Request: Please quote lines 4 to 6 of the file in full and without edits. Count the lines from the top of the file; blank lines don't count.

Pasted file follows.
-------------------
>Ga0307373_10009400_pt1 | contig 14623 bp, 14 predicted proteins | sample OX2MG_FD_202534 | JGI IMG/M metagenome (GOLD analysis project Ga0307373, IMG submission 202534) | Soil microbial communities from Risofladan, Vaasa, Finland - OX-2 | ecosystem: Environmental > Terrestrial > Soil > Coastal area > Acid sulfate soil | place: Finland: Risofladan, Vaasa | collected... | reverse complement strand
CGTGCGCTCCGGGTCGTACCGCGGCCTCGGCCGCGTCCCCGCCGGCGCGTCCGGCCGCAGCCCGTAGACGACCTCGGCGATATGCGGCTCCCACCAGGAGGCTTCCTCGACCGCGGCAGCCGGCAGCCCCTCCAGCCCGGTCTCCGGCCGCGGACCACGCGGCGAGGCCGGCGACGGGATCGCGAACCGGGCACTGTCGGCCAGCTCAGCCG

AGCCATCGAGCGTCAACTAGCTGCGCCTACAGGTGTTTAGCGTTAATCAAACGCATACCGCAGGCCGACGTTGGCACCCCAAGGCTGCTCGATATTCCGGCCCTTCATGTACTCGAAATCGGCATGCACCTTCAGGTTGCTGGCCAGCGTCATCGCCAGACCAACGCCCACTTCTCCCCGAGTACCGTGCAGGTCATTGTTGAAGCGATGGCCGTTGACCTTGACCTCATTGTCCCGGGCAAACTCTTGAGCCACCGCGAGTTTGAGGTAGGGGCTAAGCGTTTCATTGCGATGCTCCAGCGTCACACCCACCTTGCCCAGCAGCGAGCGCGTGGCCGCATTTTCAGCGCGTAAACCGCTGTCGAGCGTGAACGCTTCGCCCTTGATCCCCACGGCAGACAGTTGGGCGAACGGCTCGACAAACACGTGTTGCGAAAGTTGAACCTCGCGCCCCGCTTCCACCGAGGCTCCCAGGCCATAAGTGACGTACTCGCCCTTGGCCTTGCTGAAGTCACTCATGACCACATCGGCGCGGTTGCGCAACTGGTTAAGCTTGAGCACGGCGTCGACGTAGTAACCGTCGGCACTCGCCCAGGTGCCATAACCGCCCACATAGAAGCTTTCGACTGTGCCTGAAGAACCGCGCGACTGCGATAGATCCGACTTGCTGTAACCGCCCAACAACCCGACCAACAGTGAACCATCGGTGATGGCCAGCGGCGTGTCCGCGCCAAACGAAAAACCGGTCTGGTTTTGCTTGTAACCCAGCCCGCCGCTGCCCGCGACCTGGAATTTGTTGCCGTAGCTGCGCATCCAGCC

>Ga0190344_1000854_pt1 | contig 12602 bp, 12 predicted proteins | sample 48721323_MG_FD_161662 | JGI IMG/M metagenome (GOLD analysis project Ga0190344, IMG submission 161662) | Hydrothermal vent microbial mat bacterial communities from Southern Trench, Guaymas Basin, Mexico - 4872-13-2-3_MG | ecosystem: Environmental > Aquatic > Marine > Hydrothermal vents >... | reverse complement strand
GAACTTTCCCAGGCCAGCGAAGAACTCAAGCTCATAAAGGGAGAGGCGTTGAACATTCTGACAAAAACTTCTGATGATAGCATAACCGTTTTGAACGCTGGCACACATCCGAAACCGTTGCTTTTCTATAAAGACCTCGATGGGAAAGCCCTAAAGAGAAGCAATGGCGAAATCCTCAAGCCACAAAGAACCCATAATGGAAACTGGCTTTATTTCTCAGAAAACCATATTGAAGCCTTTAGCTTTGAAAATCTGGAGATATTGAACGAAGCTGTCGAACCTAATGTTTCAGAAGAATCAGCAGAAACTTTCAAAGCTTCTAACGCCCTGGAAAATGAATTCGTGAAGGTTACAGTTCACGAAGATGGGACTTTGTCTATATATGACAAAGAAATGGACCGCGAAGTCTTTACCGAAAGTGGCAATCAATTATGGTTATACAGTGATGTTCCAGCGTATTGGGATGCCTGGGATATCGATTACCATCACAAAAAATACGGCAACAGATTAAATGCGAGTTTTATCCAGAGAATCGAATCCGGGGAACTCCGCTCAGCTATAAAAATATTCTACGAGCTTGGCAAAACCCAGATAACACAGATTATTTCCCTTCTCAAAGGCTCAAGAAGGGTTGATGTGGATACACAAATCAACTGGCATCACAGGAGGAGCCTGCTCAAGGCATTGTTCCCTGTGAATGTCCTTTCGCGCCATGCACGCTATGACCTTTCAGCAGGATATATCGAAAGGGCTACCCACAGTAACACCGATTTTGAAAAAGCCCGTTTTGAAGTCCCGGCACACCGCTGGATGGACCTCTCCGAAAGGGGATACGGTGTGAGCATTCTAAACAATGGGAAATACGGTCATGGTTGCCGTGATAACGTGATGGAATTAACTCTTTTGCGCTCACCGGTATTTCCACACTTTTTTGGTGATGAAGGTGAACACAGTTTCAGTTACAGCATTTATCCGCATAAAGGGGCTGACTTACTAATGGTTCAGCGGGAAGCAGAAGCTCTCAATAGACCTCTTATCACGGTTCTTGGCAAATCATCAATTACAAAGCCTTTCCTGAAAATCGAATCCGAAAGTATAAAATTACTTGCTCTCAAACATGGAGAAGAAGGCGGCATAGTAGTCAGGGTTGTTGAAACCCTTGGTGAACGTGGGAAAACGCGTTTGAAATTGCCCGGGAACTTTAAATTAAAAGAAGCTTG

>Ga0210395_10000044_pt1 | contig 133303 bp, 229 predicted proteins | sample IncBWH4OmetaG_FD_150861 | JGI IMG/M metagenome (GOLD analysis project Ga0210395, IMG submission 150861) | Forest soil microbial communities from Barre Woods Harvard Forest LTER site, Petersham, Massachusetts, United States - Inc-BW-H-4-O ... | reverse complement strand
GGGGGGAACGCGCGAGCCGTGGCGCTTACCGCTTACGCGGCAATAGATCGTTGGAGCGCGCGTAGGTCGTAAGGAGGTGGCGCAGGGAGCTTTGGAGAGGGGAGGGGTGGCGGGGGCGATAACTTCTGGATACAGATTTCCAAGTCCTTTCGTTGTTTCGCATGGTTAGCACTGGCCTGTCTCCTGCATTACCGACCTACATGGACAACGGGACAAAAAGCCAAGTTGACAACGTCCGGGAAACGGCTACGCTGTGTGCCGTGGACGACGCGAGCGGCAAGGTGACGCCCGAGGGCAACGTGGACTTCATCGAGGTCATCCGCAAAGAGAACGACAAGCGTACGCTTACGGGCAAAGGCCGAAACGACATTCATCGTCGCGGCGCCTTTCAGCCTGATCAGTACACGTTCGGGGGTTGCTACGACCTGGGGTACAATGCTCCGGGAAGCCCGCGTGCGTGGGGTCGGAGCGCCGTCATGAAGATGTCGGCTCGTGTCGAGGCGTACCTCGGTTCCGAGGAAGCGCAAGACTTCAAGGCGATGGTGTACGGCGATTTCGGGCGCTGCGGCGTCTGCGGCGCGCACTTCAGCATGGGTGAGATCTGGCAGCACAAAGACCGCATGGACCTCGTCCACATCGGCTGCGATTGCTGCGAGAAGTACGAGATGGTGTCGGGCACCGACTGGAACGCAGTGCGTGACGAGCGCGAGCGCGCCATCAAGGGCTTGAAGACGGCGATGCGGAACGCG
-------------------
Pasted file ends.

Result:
>Ga0190344_1000854_pt1 | contig 12602 bp, 12 predicted proteins | sample 48721323_MG_FD_161662 | JGI IMG/M metagenome (GOLD analysis project Ga0190344, IMG submission 161662) | Hydrothermal vent microbial mat bacterial communities from Southern Trench, Guaymas Basin, Mexico - 4872-13-2-3_MG | ecosystem: Environmental > Aquatic > Marine > Hydrothermal vents >... | reverse complement strand
GAACTTTCCCAGGCCAGCGAAGAACTCAAGCTCATAAAGGGAGAGGCGTTGAACATTCTGACAAAAACTTCTGATGATAGCATAACCGTTTTGAACGCTGGCACACATCCGAAACCGTTGCTTTTCTATAAAGACCTCGATGGGAAAGCCCTAAAGAGAAGCAATGGCGAAATCCTCAAGCCACAAAGAACCCATAATGGAAACTGGCTTTATTTCTCAGAAAACCATATTGAAGCCTTTAGCTTTGAAAATCTGGAGATATTGAACGAAGCTGTCGAACCTAATGTTTCAGAAGAATCAGCAGAAACTTTCAAAGCTTCTAACGCCCTGGAAAATGAATTCGTGAAGGTTACAGTTCACGAAGATGGGACTTTGTCTATATATGACAAAGAAATGGACCGCGAAGTCTTTACCGAAAGTGGCAATCAATTATGGTTATACAGTGATGTTCCAGCGTATTGGGATGCCTGGGATATCGATTACCATCACAAAAAATACGGCAACAGATTAAATGCGAGTTTTATCCAGAGAATCGAATCCGGGGAACTCCGCTCAGCTATAAAAATATTCTACGAGCTTGGCAAAACCCAGATAACACAGATTATTTCCCTTCTCAAAGGCTCAAGAAGGGTTGATGTGGATACACAAATCAACTGGCATCACAGGAGGAGCCTGCTCAAGGCATTGTTCCCTGTGAATGTCCTTTCGCGCCATGCACGCTATGACCTTTCAGCAGGATATATCGAAAGGGCTACCCACAGTAACACCGATTTTGAAAAAGCCCGTTTTGAAGTCCCGGCACACCGCTGGATGGACCTCTCCGAAAGGGGATACGGTGTGAGCATTCTAAACAATGGGAAATACGGTCATGGTTGCCGTGATAACGTGATGGAATTAACTCTTTTGCGCTCACCGGTATTTCCACACTTTTTTGGTGATGAAGGTGAACACAGTTTCAGTTACAGCATTTATCCGCATAAAGGGGCTGACTTACTAATGGTTCAGCGGGAAGCAGAAGCTCTCAATAGACCTCTTATCACGGTTCTTGGCAAATCATCAATTACAAAGCCTTTCCTGAAAATCGAATCCGAAAGTATAAAATTACTTGCTCTCAAACATGGAGAAGAAGGCGGCATAGTAGTCAGGGTTGTTGAAACCCTTGGTGAACGTGGGAAAACGCGTTTGAAATTGCCCGGGAACTTTAAATTAAAAGAAGCTTG

>Ga0210395_10000044_pt1 | contig 133303 bp, 229 predicted proteins | sample IncBWH4OmetaG_FD_150861 | JGI IMG/M metagenome (GOLD analysis project Ga0210395, IMG submission 150861) | Forest soil microbial communities from Barre Woods Harvard Forest LTER site, Petersham, Massachusetts, United States - Inc-BW-H-4-O ... | reverse complement strand